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|æ| and |œ|

From:Benct Philip Jonsson <bpj@...>
Date:Saturday, October 2, 2004, 19:53
Ray Brown wrote:

> Modern > texts of Old English spell 'ash' with |æ| which denoted /æ/ as opposed to > plain |a| which denoted /a/. I have always assumed that the letters were > written as a ligature by Old English scribes, but I am not sure - there > are others on the list that can tell us whether they did or not. But if > they did, then we could say |æ| was an Old English innovation.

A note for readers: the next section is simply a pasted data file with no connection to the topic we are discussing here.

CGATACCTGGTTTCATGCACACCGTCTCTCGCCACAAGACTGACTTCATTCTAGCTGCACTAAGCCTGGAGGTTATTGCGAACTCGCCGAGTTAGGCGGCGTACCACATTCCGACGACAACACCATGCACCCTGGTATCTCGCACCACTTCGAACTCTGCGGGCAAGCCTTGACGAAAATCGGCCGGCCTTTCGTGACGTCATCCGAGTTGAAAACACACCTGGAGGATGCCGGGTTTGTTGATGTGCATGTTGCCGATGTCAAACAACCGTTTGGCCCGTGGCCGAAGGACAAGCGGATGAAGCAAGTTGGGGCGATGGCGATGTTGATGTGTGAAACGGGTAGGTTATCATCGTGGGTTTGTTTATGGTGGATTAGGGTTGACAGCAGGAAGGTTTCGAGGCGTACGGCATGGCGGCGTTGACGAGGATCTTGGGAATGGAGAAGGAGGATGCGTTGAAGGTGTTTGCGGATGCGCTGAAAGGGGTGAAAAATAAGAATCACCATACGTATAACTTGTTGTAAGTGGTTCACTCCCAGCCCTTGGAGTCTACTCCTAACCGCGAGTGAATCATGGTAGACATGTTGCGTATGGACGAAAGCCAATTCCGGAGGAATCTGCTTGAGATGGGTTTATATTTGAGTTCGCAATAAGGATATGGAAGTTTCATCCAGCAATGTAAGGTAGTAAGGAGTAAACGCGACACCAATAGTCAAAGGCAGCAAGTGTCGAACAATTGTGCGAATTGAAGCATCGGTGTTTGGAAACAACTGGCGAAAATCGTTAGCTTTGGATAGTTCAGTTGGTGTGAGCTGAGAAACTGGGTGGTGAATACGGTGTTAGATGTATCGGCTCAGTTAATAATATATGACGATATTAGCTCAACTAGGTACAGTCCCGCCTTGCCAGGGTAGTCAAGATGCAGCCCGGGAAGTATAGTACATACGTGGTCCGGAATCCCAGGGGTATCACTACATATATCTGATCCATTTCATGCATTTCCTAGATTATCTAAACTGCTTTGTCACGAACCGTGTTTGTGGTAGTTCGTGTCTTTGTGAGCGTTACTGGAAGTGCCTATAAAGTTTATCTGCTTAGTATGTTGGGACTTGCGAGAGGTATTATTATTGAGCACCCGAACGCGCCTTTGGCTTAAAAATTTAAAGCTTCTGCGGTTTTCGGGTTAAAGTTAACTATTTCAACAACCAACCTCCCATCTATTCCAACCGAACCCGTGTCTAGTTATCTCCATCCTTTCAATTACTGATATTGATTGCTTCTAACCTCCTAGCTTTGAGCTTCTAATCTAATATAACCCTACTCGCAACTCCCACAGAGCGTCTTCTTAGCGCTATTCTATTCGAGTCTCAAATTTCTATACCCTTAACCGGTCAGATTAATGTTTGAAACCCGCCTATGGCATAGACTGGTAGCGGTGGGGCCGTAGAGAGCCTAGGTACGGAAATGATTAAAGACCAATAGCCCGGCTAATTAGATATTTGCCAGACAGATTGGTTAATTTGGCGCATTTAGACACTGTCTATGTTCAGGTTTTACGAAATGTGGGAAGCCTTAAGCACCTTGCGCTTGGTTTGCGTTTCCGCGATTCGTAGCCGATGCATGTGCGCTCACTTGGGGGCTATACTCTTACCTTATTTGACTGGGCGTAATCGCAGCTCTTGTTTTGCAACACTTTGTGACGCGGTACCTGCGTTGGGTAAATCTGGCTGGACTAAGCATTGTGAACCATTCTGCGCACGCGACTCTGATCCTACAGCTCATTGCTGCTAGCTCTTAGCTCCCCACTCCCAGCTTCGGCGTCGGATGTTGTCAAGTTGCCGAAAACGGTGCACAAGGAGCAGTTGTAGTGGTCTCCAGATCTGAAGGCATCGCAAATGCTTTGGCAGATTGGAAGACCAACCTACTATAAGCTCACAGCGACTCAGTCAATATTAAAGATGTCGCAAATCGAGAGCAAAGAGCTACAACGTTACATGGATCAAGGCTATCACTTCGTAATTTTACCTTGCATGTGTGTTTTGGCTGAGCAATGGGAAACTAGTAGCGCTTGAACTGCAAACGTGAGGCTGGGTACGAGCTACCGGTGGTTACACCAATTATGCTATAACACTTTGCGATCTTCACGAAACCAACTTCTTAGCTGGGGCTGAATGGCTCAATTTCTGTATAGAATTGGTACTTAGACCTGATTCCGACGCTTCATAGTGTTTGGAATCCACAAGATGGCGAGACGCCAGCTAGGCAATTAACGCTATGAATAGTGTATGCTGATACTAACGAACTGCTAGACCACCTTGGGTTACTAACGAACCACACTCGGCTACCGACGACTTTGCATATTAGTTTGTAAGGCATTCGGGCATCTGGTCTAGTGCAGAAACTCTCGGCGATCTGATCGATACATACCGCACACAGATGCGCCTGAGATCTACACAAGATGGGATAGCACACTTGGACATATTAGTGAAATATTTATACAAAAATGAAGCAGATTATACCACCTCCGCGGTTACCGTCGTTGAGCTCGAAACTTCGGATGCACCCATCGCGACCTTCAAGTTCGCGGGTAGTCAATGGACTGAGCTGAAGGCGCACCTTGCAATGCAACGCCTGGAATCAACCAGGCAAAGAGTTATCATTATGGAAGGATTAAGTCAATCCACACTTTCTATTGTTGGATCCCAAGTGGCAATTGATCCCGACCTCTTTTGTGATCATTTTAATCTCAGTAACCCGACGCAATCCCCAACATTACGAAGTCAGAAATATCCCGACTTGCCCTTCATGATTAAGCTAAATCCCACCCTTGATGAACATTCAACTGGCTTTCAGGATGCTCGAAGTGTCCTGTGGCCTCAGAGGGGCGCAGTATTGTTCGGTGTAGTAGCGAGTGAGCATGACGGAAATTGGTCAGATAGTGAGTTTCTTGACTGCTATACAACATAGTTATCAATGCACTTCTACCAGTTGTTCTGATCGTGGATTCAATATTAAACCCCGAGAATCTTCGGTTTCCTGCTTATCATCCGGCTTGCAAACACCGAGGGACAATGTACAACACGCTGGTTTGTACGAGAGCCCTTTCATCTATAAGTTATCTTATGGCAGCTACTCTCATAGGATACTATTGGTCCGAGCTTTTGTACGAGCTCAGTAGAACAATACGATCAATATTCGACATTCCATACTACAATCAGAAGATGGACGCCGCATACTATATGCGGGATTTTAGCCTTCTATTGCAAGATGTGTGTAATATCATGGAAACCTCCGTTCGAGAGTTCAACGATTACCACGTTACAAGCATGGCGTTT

The Old English certainly borrowed |æ| from Latin writing, where it did still occur in Medieval spelling, if erratically, but there are three facts which complicate the picture: (1) The oldest English MSS use |ae| rather than |æ|, as do the even older oldest coins. (2) IIANM the form |ę| "e caudata" -- |e| with a hook, was at least as common as the original |æ| of which it was a devolution. This |ę| was common in Irish/Latin Carolingian and Old Norse writing as well. (3) The sound [ø/2] was apparently always written with the digraph |oe| in Old English. At least the handbooks don't mention |œ|. While having no direct bearing on |æ| it is a strange assymmetry! FWIW Old Icelandic uses |ę| almost exclusively, and also uses the analogously created |ǫ| -- |o| with a hook -- almost exclusively rather than the |ao| digraph or ligature it is supposed to be derived from. They stand for /E/ and /Q/, BTW. -- /BP 8^) -- B.Philip Jonsson -- melroch at melroch dot se Solitudinem faciunt pacem appellant! (Tacitus)